The fact is, the tale of The Hobbit is less slender than it may appear on the surface. Those with only a passing knowledge of the book assume it ends with the heroes’ climactic face-off against the dragon Smaug, but the narrative actually continues well past that point, culminating in the Battle of Five Armies, involving Lake-men, dwarves, goblins, wargs, orcs, giant eagles, and elves. But more than that, as Boyens says, incidents that may be briefly described in the book can readily take on a far grander life on film: ”The book is deceptive. Professor Tolkien can almost casually mention that the characters are crossing the Misty Mountains and there’s a thunderstorm, and then they realize it’s not a thunderstorm — it’s huge stone giants battling each other. In the book, that’s literally three or four sentences. But can you imagine what Peter Jackson does when he gets his hands on that? You wouldn’t pass on the chance to show that — and I think kids would probably kill you if you did.”
Still, the notion of expanding The Hobbit into a trilogy never occurred to Jackson until near the end of shooting, after he saw an early cut of the first film. As he, Boyens, and Walsh looked ahead, they began to think about all of the material that wouldn’t fit into just two movies, including much of the 120 pages of appendixes to The Lord of the Rings Tolkien wrote that elaborated on The Hobbit‘s story. Those appendixes can be tough going for nonobsessives (”On the death of Ondoher and his sons, Arvedui of the North-kingdom claimed the crown of Gondor, as the direct descendant of Isildur, and as the husband of Fíriel, only surviving child of Ondoher … ”). But Jackson and his screenwriters were enticed by the prospect of delving deeper into some particularly juicy story elements that would flesh out the Hobbit narrative and provide a bridge to the Rings trilogy. ”Over the course of a couple of weeks, we became excited about the possibilities,” Jackson says.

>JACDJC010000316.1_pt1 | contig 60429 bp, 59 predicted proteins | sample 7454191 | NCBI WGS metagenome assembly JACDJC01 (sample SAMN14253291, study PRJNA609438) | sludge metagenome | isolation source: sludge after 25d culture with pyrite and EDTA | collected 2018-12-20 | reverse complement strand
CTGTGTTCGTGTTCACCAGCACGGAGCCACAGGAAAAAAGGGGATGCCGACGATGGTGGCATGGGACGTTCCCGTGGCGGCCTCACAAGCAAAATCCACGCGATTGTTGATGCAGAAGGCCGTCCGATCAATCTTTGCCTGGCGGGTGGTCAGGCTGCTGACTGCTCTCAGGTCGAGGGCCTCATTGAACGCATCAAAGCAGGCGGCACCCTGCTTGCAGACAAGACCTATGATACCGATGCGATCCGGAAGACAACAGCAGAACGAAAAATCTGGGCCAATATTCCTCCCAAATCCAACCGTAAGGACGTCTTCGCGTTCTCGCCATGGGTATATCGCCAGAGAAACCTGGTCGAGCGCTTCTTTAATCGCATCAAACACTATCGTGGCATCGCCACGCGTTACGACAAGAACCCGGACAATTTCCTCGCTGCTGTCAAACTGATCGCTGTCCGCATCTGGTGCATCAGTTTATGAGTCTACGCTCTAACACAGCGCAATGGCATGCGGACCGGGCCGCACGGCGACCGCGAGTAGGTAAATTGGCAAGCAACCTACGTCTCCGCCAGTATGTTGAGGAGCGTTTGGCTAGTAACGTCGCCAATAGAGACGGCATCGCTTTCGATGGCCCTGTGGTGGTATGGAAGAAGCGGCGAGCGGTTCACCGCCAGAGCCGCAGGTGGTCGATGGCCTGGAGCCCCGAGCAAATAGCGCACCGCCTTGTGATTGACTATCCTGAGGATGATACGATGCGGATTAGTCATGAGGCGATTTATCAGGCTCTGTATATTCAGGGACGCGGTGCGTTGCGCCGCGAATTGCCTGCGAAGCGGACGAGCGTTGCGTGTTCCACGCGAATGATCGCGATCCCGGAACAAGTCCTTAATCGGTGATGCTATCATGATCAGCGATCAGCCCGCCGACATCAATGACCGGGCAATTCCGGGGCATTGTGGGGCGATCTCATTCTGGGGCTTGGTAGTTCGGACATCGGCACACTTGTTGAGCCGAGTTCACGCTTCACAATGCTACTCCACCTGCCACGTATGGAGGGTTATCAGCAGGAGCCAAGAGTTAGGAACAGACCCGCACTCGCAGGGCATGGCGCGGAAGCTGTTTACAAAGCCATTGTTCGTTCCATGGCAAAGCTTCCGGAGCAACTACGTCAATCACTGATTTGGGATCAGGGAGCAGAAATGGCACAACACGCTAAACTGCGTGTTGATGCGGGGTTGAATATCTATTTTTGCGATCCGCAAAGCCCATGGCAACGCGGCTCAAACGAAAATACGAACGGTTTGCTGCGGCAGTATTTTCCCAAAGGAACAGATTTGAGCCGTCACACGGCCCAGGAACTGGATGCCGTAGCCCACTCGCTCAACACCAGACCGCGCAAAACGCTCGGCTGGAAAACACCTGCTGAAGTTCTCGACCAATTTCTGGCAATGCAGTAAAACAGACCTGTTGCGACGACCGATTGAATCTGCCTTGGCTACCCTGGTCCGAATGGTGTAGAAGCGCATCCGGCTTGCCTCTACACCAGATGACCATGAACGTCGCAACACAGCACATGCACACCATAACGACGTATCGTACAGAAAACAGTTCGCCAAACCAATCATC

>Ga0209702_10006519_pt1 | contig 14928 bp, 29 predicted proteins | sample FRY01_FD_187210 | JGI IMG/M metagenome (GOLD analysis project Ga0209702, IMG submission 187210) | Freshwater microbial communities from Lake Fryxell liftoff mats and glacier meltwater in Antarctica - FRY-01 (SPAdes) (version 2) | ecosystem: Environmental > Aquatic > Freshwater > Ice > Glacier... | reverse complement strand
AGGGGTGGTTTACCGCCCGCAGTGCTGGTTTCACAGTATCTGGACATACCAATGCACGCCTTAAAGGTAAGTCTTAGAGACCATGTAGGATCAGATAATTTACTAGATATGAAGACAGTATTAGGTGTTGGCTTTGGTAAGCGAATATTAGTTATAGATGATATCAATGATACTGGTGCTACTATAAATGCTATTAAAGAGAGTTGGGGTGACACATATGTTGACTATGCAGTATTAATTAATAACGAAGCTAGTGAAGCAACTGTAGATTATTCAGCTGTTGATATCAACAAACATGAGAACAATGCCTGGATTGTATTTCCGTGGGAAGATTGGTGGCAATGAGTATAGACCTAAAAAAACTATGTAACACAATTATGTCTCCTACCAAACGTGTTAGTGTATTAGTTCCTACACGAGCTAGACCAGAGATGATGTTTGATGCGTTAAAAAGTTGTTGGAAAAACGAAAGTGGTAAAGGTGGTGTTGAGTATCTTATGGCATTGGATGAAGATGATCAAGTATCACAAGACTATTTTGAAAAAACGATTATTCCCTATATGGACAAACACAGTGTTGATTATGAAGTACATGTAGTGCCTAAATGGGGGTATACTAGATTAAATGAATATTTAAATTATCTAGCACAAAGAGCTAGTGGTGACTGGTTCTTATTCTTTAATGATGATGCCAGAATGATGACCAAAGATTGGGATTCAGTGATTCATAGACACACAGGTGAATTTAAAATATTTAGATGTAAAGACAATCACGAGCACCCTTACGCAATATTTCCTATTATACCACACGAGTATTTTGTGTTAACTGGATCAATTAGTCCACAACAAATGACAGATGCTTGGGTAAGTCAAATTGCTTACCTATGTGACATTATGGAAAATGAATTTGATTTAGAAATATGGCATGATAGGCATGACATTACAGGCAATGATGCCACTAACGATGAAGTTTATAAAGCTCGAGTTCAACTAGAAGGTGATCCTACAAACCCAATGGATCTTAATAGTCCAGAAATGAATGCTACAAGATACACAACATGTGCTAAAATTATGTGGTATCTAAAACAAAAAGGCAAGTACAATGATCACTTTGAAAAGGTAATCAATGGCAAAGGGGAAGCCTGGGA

The morning of the wrap party, Jackson called a few of the film’s key actors to a meeting and presented them with the plan for a third film, which would involve an additional 10 to 12 weeks of shooting next year instead of the scheduled 2 to 3 weeks. ”I think they expected us to act surprised, but the rumor had already been around,” says Freeman. ”At first, I must say, I was like, ‘Why?’ But they put it very strongly that this was an artistic decision, that they had so much great material that they didn’t think it would be served by pinching it into two films. You kind of think, ‘I’ve already put this much of my life into two movies. What am I going to do now — not put it into three?’ In for a penny, in for a pound.”
While Jackson is aware of the concerns surrounding this now-supersize Hobbit, he is utterly certain about the rightness of his decision. ”A lot of the questions I’m being asked are perfectly understandable,” he says. ”But I’m confident that when the first movie comes out, people will understand. The Hobbit is a faster-paced film than the Lord of the Rings films. It has more adventure, more action. When people see the first film, those questions will go away.”
Almost exactly a year to the day after he sat in his quiet hobbit hole of a dressing room, contemplating the opinions of that one person in Idaho, Freeman sits in a restaurant at a posh hotel in Los Angeles, where he’s visiting for the previous night’s Emmy Awards. (He scored a nomination for his role as Watson on the BBC/PBS series Sherlock but didn’t win.) With the film’s opening approaching, he’s begun to wrap his brain around the fact that after months of often highly abstract work — staring at an enormous green wall and imagining it’s the ethereal elven city of Rivendell or the forbidding Lonely Mountain — the mammoth cinematic enterprise that is The Hobbit is finally coming to fruition. ”When you’re in the midst of making a movie — certainly this movie — it’s such a long process, it starts to feel almost like you’re making it for your own pleasure, like you’re in a film club,” he says. ”You almost forget that it’s going to come out. So when you see a trailer, you go, ‘F—, of course — this is for people!”’
Even now, as his face is being plastered on billboards and bus-stop ads everywhere, it’s still surprising to Freeman that out of all the actors in the world, he was the one chosen to play Bilbo Baggins. ”If people say, ‘What do you think it is about you?’ — I don’t know,” he says. ”And I don’t want to know! It might just be that I have a weird face.” He laughs. ”If you say I have a hobbitlike face, that’s not going to send me out into L.A. feeling a lot of confidence.” Then again, if Bilbo could handle trolls, goblins, orcs, a fire-breathing dragon, and all the rest, Freeman should manage just fine.